Barry

Take a long-term view on short-term lets



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Last year, there were 179,034 London properties listed for rental on Airbnb.

This was a 54% increase on 2016 and, so far, this year the number of listed properties has already exceeded 197,000, according to Airdna, a useful website that drills into the data of every Airbnb listing in the world. 

Airbnb is just one marketing platform, but it’s clear that an increasing number of investors are turning to shorter lets as a way of generating better returns.

For example, a new two-bedroom flat in Canada Water, south London, would typically be available to rent for around £1,800 a month on an assured shorthold tenancy (AST) which means that, at full occupancy, it could generate £21,600 in revenue over the course of a year. 

A similar property in the same area could achieve around £150 a night by being let on a short-term basis. Assuming a 70% occupancy rate – which is the London average according to Airdna – that property could generate £38,325 over the course of the year, which is a 77% increase on the amount it could achieve on a standard AST. 

It is important to note that this figure is before expenses and that the costs of running a short-term let are considerably higher than a standard buy-to-let given that the high turnover of occupants means larger cleaning, maintenance and marketing fees. But, even accounting for these, the comparable returns on a short-term let are still impressive.

With so many investors drawn to these returns, you need to ensure that your clients have the appropriate product for the way they intend to let the property, as short-term lets and standard buy-to-let are two distinct categories.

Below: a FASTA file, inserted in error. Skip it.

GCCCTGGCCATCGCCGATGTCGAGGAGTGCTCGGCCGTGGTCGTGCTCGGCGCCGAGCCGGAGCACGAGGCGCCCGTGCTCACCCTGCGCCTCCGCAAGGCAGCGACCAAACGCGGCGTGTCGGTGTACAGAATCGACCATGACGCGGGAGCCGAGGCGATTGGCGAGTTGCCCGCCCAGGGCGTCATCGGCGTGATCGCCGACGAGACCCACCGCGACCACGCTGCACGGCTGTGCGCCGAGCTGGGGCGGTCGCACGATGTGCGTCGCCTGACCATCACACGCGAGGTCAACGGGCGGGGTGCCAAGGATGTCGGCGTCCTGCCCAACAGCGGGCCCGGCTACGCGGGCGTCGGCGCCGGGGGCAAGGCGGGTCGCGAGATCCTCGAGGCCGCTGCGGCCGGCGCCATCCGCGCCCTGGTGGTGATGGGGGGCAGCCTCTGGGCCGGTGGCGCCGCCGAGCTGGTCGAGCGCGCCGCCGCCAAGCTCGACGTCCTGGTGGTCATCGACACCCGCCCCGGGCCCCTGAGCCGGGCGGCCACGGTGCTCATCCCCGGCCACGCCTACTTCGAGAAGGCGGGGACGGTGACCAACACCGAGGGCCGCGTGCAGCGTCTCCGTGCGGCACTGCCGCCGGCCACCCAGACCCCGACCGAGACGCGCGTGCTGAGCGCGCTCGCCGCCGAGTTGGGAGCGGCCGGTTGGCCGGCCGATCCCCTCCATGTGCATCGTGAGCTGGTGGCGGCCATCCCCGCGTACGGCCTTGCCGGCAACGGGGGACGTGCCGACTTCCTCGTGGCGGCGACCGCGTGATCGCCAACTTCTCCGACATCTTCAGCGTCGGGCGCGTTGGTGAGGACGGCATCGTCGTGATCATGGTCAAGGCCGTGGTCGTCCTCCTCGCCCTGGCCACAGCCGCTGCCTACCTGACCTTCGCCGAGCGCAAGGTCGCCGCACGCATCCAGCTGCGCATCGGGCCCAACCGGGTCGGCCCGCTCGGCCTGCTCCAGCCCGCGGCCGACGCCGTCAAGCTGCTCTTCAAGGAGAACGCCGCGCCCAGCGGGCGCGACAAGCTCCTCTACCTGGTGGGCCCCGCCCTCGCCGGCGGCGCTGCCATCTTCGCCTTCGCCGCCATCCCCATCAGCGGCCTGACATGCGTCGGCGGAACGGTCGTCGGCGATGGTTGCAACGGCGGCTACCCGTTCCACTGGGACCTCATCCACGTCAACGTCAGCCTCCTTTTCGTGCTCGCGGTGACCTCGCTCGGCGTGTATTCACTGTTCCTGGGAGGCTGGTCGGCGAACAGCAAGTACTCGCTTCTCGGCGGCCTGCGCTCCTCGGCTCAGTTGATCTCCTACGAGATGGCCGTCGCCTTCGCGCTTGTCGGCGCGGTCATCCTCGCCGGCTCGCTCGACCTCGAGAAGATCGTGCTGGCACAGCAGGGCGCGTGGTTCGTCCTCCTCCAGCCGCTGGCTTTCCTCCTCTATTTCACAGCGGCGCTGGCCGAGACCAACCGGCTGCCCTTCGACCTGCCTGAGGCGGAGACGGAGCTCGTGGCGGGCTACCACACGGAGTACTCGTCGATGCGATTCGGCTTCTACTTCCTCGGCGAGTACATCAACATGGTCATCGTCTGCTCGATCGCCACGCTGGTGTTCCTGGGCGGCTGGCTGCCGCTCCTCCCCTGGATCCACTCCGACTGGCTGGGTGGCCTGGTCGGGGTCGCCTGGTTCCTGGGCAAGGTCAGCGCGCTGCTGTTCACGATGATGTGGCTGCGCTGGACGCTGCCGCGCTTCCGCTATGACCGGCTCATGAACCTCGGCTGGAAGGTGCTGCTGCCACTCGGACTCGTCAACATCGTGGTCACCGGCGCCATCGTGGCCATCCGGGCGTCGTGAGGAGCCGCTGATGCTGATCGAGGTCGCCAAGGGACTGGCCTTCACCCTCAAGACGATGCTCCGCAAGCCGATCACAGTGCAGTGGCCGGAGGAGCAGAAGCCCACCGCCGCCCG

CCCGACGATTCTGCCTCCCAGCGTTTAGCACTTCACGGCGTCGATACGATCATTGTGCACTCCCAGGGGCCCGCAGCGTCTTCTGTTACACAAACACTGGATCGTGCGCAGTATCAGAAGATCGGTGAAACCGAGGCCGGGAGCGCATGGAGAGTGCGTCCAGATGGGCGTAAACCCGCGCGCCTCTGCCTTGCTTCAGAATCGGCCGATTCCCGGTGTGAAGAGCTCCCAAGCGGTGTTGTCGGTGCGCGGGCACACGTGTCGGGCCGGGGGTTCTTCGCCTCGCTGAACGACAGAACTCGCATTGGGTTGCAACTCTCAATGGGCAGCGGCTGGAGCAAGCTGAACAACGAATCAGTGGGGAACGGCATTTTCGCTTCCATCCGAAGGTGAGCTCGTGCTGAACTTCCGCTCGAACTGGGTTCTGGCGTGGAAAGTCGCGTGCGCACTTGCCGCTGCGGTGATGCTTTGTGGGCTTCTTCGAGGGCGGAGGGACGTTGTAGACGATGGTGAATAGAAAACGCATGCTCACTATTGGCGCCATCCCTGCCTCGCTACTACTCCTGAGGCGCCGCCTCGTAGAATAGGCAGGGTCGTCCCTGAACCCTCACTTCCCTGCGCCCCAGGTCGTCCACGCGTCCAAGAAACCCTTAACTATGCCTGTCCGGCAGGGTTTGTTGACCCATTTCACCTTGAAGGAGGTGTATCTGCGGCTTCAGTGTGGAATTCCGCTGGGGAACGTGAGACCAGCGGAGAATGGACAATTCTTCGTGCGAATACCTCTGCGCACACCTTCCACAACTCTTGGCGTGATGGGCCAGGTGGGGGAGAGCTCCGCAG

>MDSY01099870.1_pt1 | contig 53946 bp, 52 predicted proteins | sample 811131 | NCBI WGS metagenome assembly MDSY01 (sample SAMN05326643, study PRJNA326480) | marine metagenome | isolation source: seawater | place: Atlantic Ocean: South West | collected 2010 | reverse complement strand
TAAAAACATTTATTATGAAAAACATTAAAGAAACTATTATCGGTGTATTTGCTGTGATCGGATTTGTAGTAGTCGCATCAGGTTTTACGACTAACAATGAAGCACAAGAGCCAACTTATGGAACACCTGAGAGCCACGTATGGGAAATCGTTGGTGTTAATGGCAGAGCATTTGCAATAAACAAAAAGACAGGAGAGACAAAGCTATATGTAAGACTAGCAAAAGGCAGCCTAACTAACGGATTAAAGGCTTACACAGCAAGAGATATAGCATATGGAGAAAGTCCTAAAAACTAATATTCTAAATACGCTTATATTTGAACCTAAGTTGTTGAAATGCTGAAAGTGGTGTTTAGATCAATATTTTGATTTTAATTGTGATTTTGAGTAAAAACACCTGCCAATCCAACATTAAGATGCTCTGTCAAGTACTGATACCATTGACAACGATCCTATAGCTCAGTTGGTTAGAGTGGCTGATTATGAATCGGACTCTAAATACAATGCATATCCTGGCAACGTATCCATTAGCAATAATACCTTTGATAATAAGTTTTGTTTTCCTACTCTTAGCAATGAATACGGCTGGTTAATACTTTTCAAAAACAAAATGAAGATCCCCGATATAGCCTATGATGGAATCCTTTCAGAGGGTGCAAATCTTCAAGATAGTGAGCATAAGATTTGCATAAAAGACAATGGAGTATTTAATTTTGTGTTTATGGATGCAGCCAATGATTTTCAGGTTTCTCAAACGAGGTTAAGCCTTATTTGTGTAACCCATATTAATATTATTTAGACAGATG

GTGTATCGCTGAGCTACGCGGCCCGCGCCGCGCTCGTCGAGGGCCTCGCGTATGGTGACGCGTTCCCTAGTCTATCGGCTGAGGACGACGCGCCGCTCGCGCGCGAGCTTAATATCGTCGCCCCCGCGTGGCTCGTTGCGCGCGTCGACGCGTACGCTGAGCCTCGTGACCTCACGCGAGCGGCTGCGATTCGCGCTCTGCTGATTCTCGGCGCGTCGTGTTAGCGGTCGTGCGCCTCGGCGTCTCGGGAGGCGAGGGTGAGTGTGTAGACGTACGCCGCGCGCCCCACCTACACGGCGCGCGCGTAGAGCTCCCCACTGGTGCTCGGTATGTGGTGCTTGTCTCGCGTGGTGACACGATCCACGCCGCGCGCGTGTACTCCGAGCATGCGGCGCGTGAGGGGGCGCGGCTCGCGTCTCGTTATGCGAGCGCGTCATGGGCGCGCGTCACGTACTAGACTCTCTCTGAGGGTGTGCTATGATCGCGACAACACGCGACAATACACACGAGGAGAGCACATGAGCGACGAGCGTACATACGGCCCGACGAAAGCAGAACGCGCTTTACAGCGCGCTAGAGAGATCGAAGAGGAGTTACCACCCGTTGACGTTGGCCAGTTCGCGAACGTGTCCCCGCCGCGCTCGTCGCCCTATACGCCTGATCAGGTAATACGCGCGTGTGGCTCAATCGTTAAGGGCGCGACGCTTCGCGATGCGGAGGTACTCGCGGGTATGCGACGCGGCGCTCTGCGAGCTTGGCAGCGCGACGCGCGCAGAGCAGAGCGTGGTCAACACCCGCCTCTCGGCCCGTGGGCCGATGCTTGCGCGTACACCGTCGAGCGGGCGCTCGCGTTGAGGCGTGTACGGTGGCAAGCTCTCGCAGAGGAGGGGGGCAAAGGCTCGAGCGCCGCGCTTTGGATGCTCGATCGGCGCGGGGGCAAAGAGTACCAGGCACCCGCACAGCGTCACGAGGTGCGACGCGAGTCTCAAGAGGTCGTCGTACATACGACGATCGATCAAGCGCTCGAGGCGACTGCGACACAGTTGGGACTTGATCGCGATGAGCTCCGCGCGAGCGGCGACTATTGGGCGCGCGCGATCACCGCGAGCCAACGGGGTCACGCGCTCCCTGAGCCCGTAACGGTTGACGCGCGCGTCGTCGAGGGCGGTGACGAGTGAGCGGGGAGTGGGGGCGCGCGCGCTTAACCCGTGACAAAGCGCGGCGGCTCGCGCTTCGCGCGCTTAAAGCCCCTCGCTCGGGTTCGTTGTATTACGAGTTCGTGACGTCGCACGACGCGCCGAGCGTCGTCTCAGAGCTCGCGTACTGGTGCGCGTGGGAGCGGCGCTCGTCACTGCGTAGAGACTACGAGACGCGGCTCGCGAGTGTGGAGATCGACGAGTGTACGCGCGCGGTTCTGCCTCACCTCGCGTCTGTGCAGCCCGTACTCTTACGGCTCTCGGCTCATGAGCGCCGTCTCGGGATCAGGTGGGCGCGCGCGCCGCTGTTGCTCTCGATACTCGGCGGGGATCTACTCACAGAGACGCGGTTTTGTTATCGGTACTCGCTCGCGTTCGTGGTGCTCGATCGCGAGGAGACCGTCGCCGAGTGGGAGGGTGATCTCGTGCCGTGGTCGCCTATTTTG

The PRA’s supervisory statement on underwriting standards in buy-to-let states that an agreement to dwell in a property for less than one month is not occupation on the basis of a rental agreement, which means that mortgages for short-term lets are not restricted by the same rules that govern buy-to-let.

Short-term lets also have different tax considerations to buy-to-let as they are treated as a trading business, although stamp duty land tax on both still carries a 3% surcharge.

And, perhaps most importantly, a standard buy-to-let mortgage will generally require that the property is let on an AST, which effectively excludes it from being used for short-term rentals through Airbnb or similar platforms. Borrowers with a standard buy-to-let mortgage who choose to rent their property on short-term lets could, therefore, be in breach of the conditions of their mortgage and, as such, committing fraud. 

Needless to say, this is not a position that you want to be in with one of your clients so, with the growing popularity of short-term lets, it is worth taking the time to understand how they intend to rent the property and making sure you recommend a suitable product. Taking a long-term view to short-term lets will protect both you and your client.

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